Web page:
Taking some time to think about your needs and goals for this mediation will help you during the process. You will be able to focus the discussion better and keep things moving efficiently. Also, having this understanding will support you in ending the mediation if it is not supportive of your needs. The other side of this is to make a honest effort to understand your ex-spouse's needs and goals as well. Typically, that effort is reciprocated when noticed and supports a successful mediation.
8. Talk to your children about it. Regardless of their age the children will know something is changing and will need you to pay attention to that. How you talk about it with them will depend on their age, maturity, and the situation. You children do not need to know every detail about the mediation and you need to be honest with them. Listen to them, they will have questions, feelings, and concerns; mostly this needs to be heard and uninterrupted. Reassure them that their feelings are normal. Parenting After Separation workshops will go into more detail about this. Your mediator may also have resources with more information on ways to help your child through divorce.
9. Use your support network.
Talk to the people closest to you who will support you. Talk to others who may have also gone through a separation; even though each situation is unique it is helpful to have someone who understands. Discussing these things with people in your life will help you to keep your emotions under control during the mediation. While a mediation is not a sterile and emotionless environment, it is still a type of negotiation and having control over your emotions will support you through the process. It is important throughout the mediation process to acknowledge your emotions and be able to explain how the situation is affecting you, and it is also important to be able to clearly negotiate for your needs. Also, often Employee Assistance programs offered through your workplace may be able to provide many different kinds of support during this time.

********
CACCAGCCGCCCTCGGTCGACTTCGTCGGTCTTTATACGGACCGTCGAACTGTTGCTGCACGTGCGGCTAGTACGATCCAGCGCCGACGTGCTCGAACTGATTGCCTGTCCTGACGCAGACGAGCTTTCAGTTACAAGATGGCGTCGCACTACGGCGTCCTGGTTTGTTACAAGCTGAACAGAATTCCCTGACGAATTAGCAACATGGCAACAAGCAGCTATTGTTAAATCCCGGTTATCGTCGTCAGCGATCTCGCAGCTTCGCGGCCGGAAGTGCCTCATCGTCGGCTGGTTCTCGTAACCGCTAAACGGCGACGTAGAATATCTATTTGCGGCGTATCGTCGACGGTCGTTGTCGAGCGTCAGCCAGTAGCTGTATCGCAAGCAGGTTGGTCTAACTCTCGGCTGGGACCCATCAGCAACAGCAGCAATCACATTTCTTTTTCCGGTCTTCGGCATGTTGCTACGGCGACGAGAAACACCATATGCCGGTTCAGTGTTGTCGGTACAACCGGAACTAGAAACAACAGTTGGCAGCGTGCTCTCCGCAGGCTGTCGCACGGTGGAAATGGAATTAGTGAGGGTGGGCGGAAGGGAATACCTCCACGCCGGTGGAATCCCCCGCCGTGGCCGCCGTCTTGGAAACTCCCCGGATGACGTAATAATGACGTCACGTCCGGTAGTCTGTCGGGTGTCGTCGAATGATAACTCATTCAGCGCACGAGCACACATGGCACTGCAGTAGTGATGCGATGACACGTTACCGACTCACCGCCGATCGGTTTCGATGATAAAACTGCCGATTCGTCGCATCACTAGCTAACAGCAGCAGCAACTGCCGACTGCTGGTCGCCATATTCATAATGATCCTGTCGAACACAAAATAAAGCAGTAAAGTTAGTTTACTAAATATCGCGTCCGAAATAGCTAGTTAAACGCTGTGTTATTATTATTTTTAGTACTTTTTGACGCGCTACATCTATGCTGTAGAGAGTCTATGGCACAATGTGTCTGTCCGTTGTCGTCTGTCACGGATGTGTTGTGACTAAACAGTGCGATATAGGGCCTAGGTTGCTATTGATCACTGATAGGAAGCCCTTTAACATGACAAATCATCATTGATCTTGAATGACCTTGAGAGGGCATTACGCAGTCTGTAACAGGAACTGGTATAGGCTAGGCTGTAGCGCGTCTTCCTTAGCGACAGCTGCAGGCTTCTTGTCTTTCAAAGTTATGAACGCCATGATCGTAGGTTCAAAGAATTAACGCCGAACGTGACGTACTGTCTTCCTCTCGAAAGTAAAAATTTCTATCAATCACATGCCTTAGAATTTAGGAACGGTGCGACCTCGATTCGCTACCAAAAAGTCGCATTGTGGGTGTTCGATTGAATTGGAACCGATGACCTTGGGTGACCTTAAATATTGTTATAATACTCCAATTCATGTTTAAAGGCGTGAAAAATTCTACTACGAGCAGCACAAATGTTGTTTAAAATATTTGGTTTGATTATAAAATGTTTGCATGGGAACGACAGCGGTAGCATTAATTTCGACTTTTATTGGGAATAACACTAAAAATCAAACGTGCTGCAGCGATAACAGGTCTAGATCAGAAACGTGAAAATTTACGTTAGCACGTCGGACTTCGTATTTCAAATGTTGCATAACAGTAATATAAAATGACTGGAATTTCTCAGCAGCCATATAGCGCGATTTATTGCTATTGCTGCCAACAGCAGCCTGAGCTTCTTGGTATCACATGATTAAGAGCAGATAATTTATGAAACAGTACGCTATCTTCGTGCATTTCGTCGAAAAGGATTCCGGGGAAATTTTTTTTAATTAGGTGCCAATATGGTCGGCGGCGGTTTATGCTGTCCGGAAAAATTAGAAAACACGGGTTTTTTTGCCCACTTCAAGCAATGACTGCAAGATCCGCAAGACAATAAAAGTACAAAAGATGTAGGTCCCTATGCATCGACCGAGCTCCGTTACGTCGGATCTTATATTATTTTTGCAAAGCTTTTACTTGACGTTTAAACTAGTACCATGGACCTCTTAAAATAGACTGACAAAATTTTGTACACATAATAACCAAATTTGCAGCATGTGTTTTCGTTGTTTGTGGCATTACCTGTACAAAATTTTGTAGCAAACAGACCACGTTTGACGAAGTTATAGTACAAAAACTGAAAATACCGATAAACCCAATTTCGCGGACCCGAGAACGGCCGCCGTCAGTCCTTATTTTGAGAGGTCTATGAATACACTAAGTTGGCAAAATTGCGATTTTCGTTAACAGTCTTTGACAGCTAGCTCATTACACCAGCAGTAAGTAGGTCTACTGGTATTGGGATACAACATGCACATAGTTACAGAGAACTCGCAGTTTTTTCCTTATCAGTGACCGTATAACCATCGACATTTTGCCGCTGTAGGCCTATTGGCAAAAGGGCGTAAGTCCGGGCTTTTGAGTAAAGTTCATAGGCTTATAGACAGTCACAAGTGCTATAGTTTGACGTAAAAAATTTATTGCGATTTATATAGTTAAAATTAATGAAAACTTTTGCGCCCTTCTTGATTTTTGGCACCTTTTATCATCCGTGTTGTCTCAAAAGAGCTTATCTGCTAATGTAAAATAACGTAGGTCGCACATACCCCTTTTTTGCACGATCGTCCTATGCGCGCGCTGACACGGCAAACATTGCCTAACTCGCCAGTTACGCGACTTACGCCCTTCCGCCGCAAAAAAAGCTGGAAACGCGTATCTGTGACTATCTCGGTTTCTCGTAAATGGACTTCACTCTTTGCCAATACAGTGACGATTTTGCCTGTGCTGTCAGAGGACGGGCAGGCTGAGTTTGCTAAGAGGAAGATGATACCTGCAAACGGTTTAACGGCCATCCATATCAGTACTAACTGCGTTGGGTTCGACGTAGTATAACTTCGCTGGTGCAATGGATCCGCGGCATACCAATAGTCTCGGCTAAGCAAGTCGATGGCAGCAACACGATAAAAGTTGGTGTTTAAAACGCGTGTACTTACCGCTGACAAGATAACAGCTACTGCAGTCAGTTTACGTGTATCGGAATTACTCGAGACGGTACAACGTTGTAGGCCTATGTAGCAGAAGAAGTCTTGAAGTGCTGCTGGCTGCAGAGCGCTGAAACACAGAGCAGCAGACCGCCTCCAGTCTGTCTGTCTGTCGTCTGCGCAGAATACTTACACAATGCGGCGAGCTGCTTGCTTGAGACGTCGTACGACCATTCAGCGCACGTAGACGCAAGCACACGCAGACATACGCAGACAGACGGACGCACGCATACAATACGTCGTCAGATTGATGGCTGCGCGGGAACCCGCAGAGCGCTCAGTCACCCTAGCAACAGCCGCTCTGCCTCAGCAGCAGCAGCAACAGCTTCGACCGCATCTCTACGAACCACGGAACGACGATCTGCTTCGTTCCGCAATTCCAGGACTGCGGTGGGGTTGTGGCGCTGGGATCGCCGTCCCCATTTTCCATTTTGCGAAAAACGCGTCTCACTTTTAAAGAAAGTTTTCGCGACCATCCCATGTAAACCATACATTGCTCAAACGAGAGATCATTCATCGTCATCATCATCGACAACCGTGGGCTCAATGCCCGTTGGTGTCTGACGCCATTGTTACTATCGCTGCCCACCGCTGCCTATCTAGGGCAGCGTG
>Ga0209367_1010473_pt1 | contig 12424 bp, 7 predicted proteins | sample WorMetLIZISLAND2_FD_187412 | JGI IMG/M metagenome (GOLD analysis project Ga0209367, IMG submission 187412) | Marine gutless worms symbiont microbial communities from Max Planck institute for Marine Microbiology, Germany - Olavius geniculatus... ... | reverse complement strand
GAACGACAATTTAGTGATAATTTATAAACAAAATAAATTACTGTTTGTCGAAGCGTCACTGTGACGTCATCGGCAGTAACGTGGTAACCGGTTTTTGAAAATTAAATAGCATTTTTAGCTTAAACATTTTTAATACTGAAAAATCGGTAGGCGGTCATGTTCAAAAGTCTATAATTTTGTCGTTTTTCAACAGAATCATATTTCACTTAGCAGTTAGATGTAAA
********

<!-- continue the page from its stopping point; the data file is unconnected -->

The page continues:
10. Seek legal advice.
This one is bold because it is that important. The mediator is a neutral third party and will not advance your interests over those of the other party. In these situations it is important to have someone on your side.
Also, while the mediator is a knowledgeable and trained individual they can not provide any legal advice or information. A lawyer will be able to support you with information about the law that will not be readily available to you. You can use the Lawyer Referral Service to find a lawyer in your area or you can ask your mediator to point you in the right direction.
*Bonus* 11. Remember: "If you do what you've always done, you'll get what you've always got" - Mark Twain
This is a good opportunity to change your communication patterns with your ex-spouse. If you two have children together you are likely to be forming a different kind of relationship through separation rather than completely eliminating the relationship. To avoid placing the dysfunction that caused your separation onto your children, you will both need to work at creating a successful business-co-parenting relationship instead.
Comment below on some things that you found helpful to have prepared during your mediations or negotiations!